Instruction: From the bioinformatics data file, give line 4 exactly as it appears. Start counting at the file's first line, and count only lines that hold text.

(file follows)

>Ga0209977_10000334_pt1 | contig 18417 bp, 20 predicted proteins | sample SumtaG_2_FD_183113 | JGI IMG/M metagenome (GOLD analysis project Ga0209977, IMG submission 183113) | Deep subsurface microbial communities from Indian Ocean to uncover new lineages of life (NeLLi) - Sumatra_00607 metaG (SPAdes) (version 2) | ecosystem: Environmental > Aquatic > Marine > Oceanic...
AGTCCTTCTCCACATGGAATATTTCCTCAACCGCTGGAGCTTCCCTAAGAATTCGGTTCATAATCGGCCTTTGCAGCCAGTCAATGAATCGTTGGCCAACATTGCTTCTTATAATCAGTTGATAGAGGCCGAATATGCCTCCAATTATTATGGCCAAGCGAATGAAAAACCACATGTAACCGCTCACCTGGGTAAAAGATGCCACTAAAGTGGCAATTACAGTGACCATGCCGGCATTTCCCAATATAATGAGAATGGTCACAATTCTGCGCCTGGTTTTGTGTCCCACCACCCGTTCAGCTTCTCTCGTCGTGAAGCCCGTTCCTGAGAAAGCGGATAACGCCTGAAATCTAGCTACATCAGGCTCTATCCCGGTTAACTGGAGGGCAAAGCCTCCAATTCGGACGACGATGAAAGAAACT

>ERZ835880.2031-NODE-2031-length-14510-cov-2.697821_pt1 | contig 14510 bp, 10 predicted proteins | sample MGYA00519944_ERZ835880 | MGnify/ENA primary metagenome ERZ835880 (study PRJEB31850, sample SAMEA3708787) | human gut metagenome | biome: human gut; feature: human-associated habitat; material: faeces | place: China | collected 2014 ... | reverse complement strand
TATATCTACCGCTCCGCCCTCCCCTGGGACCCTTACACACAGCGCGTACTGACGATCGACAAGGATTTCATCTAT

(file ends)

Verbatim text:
TATATCTACCGCTCCGCCCTCCCCTGGGACCCTTACACACAGCGCGTACTGACGATCGACAAGGATTTCATCTAT